The Hudson River, Presidents, and Ghosts

A while back I pondered the source of the Hudson River, coursing 315 miles from the slopes of Mt. Marcy, (the highest peak in the Adirondacks of New York State,) to the southern tip of Manhattan. So I went there!

At 5,348 ft (1,629m) Mt. Marcy and other mountains of the High Peaks Region shed snow melt and rainwater via¬†thousands of trickling rivulets, forming creeks and streams that feed¬†Henderson Lake, 7.5 miles (12 km)¬†ESE of Marcy’s summit.
ABOVE: A portion of pristine Henderson Lake, of which its out-flow is considered the named start of the Hudson River. Folklore cites a small glacial pond, “Tear of the Clouds” (about 7 miles to the ENE, and higher up on the southern slopes of Mt. Marcy,) as the source of the river, spurring a debate based on “longest length,” vs. “highest elevation” as¬†relevent¬†to proper¬†naming.
¬†Immediately¬†coming out of Henderson Lake, this¬†stream¬†is officially the first water known as the “Hudson River,” seen from the first bridge. A¬†hiking trail¬†to the High Peaks starts here.¬†
Just south, the Mac Naughton Cottage, is one of a dozen or so abandoned buildings on the west bank of the “Hudson River.”

In¬†1827, a mining operation was begun here. Although certainly not a concern at the time, it¬†arguably affected the¬†downstream quality¬†of the¬†river. ¬†(Subsequent pollution sources, such as PCB’s far out-weighed the environmental impact¬†in later years but nonetheless, this operation was large, and spewed mountains of slag and tailings which are still prominent¬†today.) ¬†The initial venture closed in 1857 due to transportation costs and….mysterious impurities in the iron ore.¬†Many years later,¬†MacIntyre Mine as it became known, was obtained¬†by NL Industries, and before closing permanentaly in 1982 produced over 40¬†million tons of titanium ¬†…the strange impurity in the iron ore. ¬†See¬†here¬†for more information. 1982 would mark the end of mining¬†activity¬†leaving behind the Tahawus Ghost Town¬†.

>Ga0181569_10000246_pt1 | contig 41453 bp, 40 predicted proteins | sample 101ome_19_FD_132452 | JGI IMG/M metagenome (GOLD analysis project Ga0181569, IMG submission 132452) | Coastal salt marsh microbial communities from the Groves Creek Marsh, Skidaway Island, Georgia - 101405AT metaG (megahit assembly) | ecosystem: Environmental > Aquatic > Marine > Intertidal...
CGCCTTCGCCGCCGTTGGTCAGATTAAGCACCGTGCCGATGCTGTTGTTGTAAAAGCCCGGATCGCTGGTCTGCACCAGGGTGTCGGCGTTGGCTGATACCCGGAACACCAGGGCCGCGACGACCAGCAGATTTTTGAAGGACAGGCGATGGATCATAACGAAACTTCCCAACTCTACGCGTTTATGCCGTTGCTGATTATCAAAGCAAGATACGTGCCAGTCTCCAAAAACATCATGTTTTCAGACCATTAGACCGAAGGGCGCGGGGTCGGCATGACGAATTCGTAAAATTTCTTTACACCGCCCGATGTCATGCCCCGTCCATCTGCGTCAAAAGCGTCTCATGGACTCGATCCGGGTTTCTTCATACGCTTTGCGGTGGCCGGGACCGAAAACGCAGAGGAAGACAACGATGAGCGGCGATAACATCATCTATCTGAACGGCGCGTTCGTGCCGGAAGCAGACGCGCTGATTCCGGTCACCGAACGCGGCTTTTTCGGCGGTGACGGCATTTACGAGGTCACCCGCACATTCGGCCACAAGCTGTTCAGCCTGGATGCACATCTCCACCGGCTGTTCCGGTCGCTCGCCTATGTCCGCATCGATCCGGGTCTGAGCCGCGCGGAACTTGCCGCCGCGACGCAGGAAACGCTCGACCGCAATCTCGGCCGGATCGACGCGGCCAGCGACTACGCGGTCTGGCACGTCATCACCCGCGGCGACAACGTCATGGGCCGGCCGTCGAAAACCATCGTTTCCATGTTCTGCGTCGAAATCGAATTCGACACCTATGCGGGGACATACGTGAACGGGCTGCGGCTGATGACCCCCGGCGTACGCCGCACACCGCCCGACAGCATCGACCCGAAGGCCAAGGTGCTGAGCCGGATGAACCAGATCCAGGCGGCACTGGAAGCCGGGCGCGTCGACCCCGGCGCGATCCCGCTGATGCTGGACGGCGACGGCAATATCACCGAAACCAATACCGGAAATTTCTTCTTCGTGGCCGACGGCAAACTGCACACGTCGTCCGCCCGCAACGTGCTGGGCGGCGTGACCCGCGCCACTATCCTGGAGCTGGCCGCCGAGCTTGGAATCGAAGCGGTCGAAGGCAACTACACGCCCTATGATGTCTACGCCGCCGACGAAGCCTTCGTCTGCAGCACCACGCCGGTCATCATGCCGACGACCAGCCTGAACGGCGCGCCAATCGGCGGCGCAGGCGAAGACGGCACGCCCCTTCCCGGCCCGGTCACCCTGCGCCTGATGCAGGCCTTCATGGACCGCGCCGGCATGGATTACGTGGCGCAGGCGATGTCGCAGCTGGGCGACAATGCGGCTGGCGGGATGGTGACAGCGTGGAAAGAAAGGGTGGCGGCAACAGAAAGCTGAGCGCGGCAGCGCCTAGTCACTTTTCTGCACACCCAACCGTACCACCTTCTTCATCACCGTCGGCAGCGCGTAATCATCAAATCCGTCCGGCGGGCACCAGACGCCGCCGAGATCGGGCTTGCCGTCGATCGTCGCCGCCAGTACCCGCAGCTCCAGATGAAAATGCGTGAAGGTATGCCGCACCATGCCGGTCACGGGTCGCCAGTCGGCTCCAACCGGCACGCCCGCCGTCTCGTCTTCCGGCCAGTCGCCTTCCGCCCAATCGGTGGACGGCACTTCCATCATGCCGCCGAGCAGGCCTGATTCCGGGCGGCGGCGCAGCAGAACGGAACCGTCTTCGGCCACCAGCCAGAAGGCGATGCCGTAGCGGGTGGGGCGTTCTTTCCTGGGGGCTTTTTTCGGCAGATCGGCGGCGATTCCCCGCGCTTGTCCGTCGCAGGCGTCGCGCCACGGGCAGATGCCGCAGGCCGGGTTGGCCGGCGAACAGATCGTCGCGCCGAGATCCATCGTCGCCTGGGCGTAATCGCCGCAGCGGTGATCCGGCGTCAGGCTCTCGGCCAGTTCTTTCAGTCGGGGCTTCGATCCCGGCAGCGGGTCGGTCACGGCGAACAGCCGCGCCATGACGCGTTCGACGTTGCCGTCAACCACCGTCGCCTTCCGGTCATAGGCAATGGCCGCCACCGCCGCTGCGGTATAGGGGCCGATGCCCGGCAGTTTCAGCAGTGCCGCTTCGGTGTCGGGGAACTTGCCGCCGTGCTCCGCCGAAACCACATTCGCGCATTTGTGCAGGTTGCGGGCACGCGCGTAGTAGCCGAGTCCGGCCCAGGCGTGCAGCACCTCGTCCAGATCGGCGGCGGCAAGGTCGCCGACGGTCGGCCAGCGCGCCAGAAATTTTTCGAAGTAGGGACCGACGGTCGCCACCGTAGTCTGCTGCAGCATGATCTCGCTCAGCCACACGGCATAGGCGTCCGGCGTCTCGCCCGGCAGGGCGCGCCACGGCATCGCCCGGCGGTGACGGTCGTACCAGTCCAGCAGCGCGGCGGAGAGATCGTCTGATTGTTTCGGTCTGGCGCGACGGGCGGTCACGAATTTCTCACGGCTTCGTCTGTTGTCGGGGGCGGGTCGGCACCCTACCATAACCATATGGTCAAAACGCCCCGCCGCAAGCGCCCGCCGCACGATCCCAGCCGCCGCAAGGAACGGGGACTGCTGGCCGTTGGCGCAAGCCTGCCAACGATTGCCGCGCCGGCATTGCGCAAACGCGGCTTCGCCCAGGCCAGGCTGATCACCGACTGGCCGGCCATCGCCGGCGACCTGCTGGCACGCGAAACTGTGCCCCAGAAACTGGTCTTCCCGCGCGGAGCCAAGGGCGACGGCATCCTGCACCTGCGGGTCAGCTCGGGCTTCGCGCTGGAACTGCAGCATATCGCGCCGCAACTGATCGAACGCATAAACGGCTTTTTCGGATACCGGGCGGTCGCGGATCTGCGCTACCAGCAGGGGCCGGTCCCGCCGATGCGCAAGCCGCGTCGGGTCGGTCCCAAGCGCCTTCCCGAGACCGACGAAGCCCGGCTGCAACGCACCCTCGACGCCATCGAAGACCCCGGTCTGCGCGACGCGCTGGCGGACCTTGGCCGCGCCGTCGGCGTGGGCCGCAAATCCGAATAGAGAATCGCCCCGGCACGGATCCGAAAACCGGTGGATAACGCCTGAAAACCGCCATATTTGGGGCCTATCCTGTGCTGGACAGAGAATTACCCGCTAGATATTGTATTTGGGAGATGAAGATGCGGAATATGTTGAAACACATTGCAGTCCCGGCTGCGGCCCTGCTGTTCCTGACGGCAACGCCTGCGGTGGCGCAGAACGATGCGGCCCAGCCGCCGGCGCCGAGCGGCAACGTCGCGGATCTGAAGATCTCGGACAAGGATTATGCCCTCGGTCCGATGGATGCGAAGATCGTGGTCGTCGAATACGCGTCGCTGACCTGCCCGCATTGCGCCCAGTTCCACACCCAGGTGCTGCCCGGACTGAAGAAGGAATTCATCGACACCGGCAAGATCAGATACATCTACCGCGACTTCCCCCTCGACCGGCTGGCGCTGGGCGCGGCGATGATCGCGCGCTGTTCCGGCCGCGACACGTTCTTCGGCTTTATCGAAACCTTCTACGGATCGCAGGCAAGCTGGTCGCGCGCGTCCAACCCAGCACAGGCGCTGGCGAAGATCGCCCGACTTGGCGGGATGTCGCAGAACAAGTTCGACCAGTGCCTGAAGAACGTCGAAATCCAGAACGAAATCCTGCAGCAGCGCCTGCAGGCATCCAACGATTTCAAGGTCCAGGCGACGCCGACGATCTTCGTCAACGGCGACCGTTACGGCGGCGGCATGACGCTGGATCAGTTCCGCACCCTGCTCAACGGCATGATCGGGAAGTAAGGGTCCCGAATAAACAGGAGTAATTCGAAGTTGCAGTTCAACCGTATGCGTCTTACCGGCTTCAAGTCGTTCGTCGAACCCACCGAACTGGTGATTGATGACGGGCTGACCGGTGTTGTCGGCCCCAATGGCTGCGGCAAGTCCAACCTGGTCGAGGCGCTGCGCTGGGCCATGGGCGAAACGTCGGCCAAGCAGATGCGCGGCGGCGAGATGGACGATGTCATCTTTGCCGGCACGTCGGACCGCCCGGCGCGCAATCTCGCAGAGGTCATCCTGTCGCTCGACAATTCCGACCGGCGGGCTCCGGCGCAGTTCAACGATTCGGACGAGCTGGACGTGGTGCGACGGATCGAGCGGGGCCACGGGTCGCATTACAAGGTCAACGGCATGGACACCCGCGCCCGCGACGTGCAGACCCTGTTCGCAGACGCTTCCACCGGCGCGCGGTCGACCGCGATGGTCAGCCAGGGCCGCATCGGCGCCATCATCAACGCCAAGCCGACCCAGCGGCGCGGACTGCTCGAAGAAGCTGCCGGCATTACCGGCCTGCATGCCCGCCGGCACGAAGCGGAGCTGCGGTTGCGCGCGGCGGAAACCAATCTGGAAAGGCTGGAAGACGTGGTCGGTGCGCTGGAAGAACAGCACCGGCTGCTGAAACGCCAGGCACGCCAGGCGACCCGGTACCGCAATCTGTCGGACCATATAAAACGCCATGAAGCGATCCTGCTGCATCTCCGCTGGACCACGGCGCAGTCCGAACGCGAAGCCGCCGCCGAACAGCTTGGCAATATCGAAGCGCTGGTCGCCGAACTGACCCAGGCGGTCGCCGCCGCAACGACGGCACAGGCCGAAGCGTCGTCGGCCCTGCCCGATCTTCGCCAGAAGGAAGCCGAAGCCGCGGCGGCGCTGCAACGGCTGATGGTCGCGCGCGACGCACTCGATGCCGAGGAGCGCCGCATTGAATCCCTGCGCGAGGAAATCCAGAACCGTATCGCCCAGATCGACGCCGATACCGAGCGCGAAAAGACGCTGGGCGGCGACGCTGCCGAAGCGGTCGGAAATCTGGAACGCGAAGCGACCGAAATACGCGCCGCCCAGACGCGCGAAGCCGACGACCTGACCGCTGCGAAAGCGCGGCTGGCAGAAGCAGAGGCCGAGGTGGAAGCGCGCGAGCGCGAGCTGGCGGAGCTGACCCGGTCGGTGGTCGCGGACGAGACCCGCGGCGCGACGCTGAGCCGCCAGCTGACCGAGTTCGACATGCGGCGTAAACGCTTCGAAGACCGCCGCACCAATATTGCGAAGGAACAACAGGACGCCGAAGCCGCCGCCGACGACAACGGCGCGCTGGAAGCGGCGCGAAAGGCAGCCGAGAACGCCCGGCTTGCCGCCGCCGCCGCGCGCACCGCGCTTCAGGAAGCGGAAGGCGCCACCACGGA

Slightly over 300 miles to the south, the George Washington Bridge is the last span over the Hudson River, as seen in the header image. 

An interesting side note from this area is depicted on the nearby signage shown below. Vice President Theodore Roosevelt was vacationing¬†at the above cottage in 1901. He was advised while hiking on Mt. Marcy, that the current President, William McKinley, had taken a turn for the worst after an assassination attempt the week before in Buffalo, several¬†hundred miles away.¬†Determined to get to the President’s bedside as soon as possible, Roosevelt¬†and a driver risked¬†treacherous¬†and frightening overnight conditions¬†on a horse drawn¬†buckboard to the nearest railroad connection in North Creek six¬†or seven¬†hours away. ¬†During this time, at 2:15 AM, President William McKinley succumbed, as¬†Roosevelt was still negotiating the dark, back country terrain. Contrary to the wording on the sign and elsewhere, he would be sworn in as the¬†26th President of the United States later that day in Buffalo.¬†

Note: At the time of my visit I shot these photographs on film.  Thanks for viewing. Comments are always welcome. M :-

Awesome Hyperbolic Paraboloid on W. 57th – Open Soon in NYC